— Banzai! • Ferdinand Heinrich Grautoff

... heard without. It was the colonel, bringing his sister-in-law to see his horse, as a sort of relief to the strain on his feelings, consequent upon his interview with Wilkinson. Mr. Pawkins had only got Timotheus' flannel shirt on, when the stable door opened. "Shin up that ladder into the loft, Mr. Pawkins," cried the benevolent Pilgrim, and the spectacle of a pair of disappearing shanks greeted the visitors on their entrance. Timotheus had escaped into the coach-house, but all the clothes, wet and dry, save the shirt, lay over the ...
— Two Knapsacks - A Novel of Canadian Summer Life • John Campbell

... and dales, and thou fair sun, Who shin'st above, what am I? Whence begun? Like myself, I see nothing: From each tree The feathered kind peep down to look on me; And beasts with up-cast eyes forsake their shade, And gaze, as if I were to be obeyed. Sure I am somewhat which they wish to be, And cannot; I myself ...
— The Works of John Dryden, Volume 5 (of 18) - Amboyna; The state of Innocence; Aureng-Zebe; All for Love • John Dryden

... pen, And thus commenced, in form of notes, A Lecture for the Salisbury men, With due regard to Tory votes: 'A road's a road, though worn to ruts; They speed who travel straight therein; But he who tacks and tries short cuts Gets fools' praise and a broken shin—' And here I stopp'd in sheer despair; But, what to-day was thus begun, I vow'd, up starting from my chair, To-morrow should indeed be done; So loosed my chafing thoughts from school, To play with fancy ...
— The Angel in the House • Coventry Patmore

... murmuring pines above her. Thus she cast away her burdens, Cast her burdens on the waters; Thus unto the Mighty Spirit, Made her lowly lamentation: "Wahonwin!—Wahonwin!" [13] Gitchee Mnito, ben nin! Nah, Ba-b, showin nemshin! "Wahonwin!—Wahonwin!" ...
— Legends of the Northwest • Hanford Lennox Gordon

... that confronted our squad was a hog-wallow below a pig pen and nicely full of water from the rain. Light-footed David slipped across, but I, being heavier, plunged in up to my shin. Then came a barbed wire fence, with the wires so taut that they would not separate to let us through, nor sag to let us easily over. We were helping each other, as is the rule, and the sergeant was hurrying us, as was his duty, when he was answered back ...
— At Plattsburg • Allen French

... surprise. When Chester dropped his cap, Hal divined his purpose, and, as his friend butted his first victim, Hal acted. Turning upon his nearest guard, he seized the latter's rifle, at the same time delivering a well-directed kick at his enemy's shin. The man released his hold on the rifle, and, as he stooped unconsciously to rub his shin, the pain of which was almost unbearable, he met Hal's right fist, which, sent into his face with ...
— The boy Allies at Liege • Clair W. Hayes

... eyebrows." He chuckled at that. "An' most folks pack another one under their noses, fer luck. Now lookit over there! Prospector nothin'. It's the devil out walkin' an' packin' a lantern. He's mebby found some shin bones an' a rib or two an' mebby a chewed boot, an' he stopped there to have his little laugh. Lemme tell yuh. You mark where that fire is. An' t'-morra, if yuh like, I'll take yuh over there. If you c'n find a track er embers on ...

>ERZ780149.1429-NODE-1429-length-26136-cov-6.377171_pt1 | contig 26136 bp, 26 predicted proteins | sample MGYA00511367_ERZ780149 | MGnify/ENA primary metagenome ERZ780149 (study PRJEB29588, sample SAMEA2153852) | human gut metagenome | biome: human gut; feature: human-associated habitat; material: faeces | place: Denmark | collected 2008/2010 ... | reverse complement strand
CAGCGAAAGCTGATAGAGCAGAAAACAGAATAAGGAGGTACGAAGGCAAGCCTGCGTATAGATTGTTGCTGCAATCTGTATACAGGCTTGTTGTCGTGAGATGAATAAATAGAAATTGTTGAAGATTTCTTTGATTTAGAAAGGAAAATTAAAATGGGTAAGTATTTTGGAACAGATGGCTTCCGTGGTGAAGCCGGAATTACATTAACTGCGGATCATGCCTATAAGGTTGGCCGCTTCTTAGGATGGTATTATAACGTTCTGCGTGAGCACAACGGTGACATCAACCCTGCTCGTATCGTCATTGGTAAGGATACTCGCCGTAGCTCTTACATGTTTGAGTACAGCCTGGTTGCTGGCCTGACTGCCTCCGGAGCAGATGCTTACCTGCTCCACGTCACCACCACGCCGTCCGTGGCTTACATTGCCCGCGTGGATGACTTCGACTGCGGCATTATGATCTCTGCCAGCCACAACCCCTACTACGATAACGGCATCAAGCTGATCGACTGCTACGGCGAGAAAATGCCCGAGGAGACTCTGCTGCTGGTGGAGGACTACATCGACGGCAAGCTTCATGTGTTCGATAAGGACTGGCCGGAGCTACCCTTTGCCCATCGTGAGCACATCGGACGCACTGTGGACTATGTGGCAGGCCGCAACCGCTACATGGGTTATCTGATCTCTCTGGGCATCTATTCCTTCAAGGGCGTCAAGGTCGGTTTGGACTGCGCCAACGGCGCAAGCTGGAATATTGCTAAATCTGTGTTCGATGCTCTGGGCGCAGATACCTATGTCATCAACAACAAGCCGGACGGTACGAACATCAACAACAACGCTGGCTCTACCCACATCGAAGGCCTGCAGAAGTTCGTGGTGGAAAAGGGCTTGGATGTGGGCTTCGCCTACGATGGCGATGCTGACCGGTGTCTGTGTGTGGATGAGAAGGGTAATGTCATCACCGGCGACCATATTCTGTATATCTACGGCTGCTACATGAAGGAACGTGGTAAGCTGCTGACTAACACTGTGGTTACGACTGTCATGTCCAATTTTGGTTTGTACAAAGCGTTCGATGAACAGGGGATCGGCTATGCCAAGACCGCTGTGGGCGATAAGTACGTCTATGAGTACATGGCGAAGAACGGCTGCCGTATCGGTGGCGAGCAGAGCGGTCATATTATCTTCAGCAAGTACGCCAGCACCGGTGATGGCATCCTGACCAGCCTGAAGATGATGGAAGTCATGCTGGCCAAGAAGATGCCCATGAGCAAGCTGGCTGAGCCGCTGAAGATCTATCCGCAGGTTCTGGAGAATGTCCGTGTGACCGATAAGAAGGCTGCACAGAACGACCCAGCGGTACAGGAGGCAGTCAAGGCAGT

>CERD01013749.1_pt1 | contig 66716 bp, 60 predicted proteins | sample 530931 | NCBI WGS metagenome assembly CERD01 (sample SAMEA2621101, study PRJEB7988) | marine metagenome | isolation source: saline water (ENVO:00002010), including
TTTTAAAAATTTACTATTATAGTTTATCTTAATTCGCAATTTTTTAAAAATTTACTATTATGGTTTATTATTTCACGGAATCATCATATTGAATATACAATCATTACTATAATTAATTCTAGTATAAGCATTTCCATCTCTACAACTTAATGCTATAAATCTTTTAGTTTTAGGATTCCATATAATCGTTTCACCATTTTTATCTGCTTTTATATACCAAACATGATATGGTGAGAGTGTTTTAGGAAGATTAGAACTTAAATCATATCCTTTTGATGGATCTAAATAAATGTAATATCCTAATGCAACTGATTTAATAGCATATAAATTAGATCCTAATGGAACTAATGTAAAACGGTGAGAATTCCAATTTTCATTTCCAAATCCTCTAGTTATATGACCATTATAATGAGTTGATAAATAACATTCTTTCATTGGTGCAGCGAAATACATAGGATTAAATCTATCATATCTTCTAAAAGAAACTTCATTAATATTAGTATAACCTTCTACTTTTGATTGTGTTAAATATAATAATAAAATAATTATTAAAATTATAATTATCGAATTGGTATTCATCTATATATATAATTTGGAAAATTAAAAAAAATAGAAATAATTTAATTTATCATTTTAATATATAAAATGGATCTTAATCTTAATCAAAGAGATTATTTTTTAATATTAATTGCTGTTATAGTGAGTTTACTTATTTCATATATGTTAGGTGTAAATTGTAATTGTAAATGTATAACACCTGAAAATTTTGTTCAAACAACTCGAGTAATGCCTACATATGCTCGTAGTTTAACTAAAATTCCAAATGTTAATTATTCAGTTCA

— Casey Ryan • B. M. Bower

... had finished his question, Harleston suddenly kicked backwards, landing with all the force of his sharp heel full on Sparrow's shin. ...
— The Cab of the Sleeping Horse • John Reed Scott

... Dalkulls—i.e., the Dalecarlian women—stand and ring with metal bells. On board! here are boats enough to choose amongst, all with wheels, which the Dalkulls turn. In coarse white linen, red stockings, with green heels, and singularly thick-soled shoes, with the upper-leather right up the shin-bone, stands the Dalkull; she has ornamented the boat, that now shoots away, with green branches. Houses and streets rise and unfold themselves; churches and gardens start forth; they stand on Soedermalm high above ...
— Pictures of Sweden • Hans Christian Andersen

... redoubled in ferocity and ordered the slave girls to pinion my hands behind me, which they did; and, throwing me on my back, she seated herself on my middle and held down my head. Then two of them came up and squatted on my shin bones, whilst other two grasped my hands and arms; and she summoned a third pair and bade them beat me. So they beat me till I fainted and my voice failed. When I revived, I said to myself, " 'Twere easier and better for me to have ...
— The Book of the Thousand Nights and a Night, Volume 3 • Richard F. Burton

... one of those saplings into it and I could shin up that?" I said. Because I saw two or three saplings lying around. I suppose they blew down ...
— Roy Blakeley's Adventures in Camp • Percy Keese Fitzhugh

... had sufficient presence of mind, and no more, to make a detour to the larder and possess myself of the longest joint; which my heated judgment, confusing temporal with linear measurement, commended to me as the most lasting. It proved to be a shin of beef: unnutritious except for soup (and I carried no tureen), useless as an object of barter. With this and two half-crowns in my pocket I slammed the front-door behind me and ...
— Sir John Constantine • Prosper Paleologus Constantine

... one time, and is even now in some laboratories to use either "shin of beef" or "beef-steak"—both contain muscle sugar which often needs to be removed before the nutrient medium can be completed. Heart muscle (bullock's heart or sheep's heart) is much to be preferred and from the point of economy, ease and cleanliness of manipulation, and ...